The in-and-out nature of lockdown has, in part, led me to explore a variety of different media. I spent many months conducting a rather maudlin exploration of watercolour and gauche. I then moved onto play with pastels. A few years ago, I was given a large 120-piece set of Sennelier soft pastels by some good friends of mine. I decided to use these and made a considered decision to make a more joyous and hopeful series. I called it the Road Up and posted it almost daily on my instagram feed.
Pastels are joyously messy and very therapeutic to use. There were a number of themes in what I did. One, as can be seen above, is riffing on similar colour ranges, in this case red and yellow, encased in charcoal borders.
The other theme, again featuring charcoal shapes, was the construction of florid designs that I would then infill either with solid colour (like the above right) or with a gradation of colours (like the above left). Often I would not consciously choose what I was going to do when I started, but would be either guided by instinct, the amount of time I had available or a strange desire not to leave out some of the pastels. Looking back on it now, I prefer the results of the above left but gained equal pleasure from producing both.
The next theme was a design based on a field of colour. The field of colour would not be uniform but would again use blended colours from the same range, in this case brown (above left) and blue (above right). On top of these I formed sigils of various designs, the yellow gold pastel being a favourite. I particularly like the effect when you move the pastel in a wave or curve, with its longest edge pressed flat on the paper. You can see this in both of the above.
Two of my favourite artists are Agnes Martin and Sonia Delaunay. They have been influences of mine for a while and both of them can be seen in this series. Never is this more obvious than in the above, where you have Martin's formal geometric shapes combined with Delaunay's bold, even brash colours. The red-themed squares (above left) are, I think, the more effective of the two and I did a number of these. The triangles are more of an experiment and were less successful. Again, they are very tactile and therapeutic to produce.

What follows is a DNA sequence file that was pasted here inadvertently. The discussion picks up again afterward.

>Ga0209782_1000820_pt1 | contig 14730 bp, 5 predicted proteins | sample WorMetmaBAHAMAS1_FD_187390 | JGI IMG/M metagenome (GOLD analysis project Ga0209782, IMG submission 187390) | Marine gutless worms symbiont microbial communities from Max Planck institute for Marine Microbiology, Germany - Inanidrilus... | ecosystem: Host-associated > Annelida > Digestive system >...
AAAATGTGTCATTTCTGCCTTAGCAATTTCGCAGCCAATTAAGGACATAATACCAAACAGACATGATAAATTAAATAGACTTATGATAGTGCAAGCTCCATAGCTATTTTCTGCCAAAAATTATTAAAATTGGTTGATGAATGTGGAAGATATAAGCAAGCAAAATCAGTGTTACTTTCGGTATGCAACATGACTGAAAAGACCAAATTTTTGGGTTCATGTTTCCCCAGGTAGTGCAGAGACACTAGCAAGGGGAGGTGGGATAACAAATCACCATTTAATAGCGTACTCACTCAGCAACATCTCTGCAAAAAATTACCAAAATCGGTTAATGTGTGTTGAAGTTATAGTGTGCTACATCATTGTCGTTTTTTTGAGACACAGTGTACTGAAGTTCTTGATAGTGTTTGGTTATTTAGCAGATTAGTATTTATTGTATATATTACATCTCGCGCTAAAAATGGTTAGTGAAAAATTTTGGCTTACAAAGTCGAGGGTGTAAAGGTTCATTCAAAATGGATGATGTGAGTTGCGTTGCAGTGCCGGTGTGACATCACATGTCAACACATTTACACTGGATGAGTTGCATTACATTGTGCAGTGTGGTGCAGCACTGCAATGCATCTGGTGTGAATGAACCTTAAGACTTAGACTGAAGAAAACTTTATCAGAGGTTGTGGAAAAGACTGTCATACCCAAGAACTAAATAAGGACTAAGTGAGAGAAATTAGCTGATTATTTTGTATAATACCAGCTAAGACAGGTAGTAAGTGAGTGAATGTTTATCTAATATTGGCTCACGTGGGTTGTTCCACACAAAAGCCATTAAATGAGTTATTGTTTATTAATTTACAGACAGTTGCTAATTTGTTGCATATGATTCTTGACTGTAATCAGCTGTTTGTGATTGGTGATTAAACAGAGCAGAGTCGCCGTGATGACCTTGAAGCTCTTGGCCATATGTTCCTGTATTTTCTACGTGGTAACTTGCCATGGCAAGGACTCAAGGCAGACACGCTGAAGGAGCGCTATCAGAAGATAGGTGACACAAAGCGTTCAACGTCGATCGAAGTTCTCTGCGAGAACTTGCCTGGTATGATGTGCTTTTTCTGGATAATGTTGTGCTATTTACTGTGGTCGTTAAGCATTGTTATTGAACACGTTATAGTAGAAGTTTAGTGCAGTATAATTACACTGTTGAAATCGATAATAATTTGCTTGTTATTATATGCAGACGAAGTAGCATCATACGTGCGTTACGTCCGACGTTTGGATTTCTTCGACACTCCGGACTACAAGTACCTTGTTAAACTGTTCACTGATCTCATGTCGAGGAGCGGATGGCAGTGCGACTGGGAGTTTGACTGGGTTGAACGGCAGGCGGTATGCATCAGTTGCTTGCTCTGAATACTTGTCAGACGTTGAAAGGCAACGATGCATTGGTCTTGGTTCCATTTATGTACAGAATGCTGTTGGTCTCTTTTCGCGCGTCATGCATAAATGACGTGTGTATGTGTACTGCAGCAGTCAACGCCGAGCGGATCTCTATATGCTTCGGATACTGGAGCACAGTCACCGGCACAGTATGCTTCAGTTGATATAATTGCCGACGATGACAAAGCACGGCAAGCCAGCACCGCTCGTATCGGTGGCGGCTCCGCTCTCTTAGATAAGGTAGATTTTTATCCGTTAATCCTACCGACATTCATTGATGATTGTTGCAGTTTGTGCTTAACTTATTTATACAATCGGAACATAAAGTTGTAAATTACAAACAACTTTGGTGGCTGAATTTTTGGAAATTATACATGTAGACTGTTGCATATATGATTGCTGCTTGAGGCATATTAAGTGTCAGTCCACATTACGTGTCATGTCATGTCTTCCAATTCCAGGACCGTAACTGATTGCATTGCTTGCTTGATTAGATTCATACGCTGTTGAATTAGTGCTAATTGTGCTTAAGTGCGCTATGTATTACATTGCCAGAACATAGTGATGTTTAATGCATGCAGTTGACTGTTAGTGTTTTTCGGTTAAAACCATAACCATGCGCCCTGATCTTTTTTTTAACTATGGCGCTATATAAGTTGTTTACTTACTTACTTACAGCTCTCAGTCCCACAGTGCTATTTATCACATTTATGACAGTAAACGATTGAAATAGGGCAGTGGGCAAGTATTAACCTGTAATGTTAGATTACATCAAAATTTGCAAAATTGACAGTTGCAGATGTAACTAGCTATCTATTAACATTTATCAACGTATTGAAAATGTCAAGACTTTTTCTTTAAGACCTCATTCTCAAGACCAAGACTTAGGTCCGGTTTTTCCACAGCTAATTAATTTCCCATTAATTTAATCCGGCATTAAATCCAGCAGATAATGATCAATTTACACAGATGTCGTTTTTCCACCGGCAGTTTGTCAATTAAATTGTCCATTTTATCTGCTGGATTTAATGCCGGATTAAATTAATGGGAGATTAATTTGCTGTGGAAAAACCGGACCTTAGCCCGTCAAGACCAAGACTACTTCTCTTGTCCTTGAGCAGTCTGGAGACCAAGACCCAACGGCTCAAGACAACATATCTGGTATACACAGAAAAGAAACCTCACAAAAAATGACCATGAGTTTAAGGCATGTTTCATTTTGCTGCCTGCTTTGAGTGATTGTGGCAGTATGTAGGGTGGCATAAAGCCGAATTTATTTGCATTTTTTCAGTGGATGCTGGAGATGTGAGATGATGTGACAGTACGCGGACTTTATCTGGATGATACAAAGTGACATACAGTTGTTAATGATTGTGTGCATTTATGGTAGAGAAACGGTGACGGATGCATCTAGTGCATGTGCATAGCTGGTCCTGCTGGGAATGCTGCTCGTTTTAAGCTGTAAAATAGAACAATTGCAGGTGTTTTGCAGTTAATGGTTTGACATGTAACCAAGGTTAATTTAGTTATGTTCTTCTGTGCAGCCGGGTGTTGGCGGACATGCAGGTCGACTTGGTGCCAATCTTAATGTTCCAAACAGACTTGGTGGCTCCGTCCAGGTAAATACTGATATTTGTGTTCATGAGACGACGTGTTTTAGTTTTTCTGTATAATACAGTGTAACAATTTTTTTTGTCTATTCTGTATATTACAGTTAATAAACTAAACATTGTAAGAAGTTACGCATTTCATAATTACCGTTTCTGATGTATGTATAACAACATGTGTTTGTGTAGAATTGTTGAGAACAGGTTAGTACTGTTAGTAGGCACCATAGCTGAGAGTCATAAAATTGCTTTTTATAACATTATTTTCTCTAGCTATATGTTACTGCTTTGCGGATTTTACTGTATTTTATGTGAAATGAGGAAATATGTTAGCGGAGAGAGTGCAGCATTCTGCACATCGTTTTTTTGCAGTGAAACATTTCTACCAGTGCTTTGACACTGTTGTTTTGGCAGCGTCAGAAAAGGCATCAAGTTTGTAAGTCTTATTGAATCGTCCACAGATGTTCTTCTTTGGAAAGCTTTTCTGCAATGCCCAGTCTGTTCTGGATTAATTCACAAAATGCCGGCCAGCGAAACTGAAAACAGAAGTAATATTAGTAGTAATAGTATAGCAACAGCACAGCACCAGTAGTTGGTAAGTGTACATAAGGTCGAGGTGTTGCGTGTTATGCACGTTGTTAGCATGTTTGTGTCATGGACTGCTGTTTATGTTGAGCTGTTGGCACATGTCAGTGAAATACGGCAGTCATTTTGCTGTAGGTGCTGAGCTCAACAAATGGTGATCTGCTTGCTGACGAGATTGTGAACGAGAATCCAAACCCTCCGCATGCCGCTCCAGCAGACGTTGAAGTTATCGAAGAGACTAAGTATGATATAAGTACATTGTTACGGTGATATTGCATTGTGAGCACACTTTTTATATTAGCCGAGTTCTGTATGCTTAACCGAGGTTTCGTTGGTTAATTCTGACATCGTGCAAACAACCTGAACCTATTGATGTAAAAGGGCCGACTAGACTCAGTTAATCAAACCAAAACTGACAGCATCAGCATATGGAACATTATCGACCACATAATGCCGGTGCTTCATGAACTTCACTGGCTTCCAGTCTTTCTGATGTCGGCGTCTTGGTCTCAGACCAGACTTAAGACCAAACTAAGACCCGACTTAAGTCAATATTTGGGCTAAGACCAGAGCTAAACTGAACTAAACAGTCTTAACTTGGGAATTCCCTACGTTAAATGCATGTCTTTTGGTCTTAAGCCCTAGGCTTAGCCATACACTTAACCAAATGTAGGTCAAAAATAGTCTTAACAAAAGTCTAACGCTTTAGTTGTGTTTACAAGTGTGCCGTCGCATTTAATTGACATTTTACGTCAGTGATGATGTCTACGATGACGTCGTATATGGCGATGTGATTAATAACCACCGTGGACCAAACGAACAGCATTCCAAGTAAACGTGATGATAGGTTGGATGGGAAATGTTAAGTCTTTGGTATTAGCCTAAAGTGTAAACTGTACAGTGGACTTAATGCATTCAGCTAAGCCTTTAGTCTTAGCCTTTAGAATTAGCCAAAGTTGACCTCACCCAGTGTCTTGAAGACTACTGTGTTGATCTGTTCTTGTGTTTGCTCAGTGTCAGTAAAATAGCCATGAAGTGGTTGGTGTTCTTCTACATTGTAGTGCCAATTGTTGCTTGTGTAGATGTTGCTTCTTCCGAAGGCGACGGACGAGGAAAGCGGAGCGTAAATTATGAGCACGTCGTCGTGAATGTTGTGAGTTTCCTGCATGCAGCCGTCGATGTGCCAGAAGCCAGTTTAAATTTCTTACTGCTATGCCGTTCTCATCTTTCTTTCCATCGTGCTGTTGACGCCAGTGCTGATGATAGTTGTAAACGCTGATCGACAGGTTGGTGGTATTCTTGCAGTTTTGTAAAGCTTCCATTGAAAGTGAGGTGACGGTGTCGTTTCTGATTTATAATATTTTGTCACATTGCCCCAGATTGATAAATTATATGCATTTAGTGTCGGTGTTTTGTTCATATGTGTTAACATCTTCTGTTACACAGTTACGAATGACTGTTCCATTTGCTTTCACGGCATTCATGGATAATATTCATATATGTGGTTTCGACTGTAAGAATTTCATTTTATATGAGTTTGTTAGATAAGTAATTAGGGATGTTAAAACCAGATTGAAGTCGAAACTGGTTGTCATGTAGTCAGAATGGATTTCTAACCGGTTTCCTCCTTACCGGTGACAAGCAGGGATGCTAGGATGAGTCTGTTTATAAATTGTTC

Sometimes though, you just have to go a bit crazy and let out a burst of energy in high speed mark making on either a blank page (above left) or again on a field of colour. Some of my friends find these the best of these series, saying they have a tremendous sense of energy to them. I find them cathartic to do but to messy to contemplate afterwards. I prefer the above right, probably because it is calmer. Half the fun here though is applying the pastel in different ways and at different angles (and speeds).
Of course, sometimes you have to draw a tiger/chinese dragon.
I have completed some new Still Life Paintings. You can see them and others here.
The Henley Arts Trail usually runs during the bank holiday weekend in May and features some 30 plus artists. It runs every year, well nearly every year. This year it was of course Covidised and is taking place this weekend (and last weekend but I missed it) in a much-attenuated form. In fact I could only discover two manifestations of it.
The first of these was a display of the wares of Margaret Wainwright (above). There are two parts to her practice, ceramics and wood. The ceramics are solid and earthy in blacks, browns and golds. Assembled in coils, they have a very tactile bulbous quality, and the rougher-hewn ones appealed to me particularly. They are all inspired by Charnwood Forest, from which the wood, carved into the various shapes you can see, is sourced. It can all be found on Gravel Hill in Henley outside number 36. It is open today and I recommend going along. I plan to come away with something.
Down the hill and in the Old Fire Station Gallery, behind the Town Hall, are three artists. Again we have ceramics by Karen Marks (above left), well… porcelain to be exact. These silky wave forms have lovely crinkly edges and sinuous blue patterns across them. She has some lovely conical pots in the same style if your desire is for something more practical.
Sharing the space are these animal-themed stained glass panels (above right) by Jaci Foster. I prefer my stained glass to be more abstract, but if you are attracted by animal themes (and many people are) these are of good quality. There is one featuring two bunnies (it is the small one in the centre) that I thought was particularly fine.
The work of Jennie Jewitt-Harris features mottled multicoloured backgrounds on which sits a figure (usually a famous figure) converted into a fairy. The best of them, which is greatly enjoyed, is the one above of Mo Mowlem.
Hopefully next year the Henley Arts Trail will take place in full and I can explore it all.
It has been a tumultuous year for many people, me included. My life has taken a strange and unexpected turn, which I may talk about in future posts. As such, this website and blog has been somewhat neglected.
Now however the time has come to work on it again, and I have started with a bit of an image makeover. The website has been simplified: the theme and colour scheme changed and the pointless home page gone.
One thing that lockdown has done is made me very productive. I shall shortly start posting photos of the work I have done on the website. A couple of sneak previews below, or if you are too impatient you can see them on my instagram page.
William John Mackenzie
I am an artist with a specialism in landscapes and still life. My contact details are here.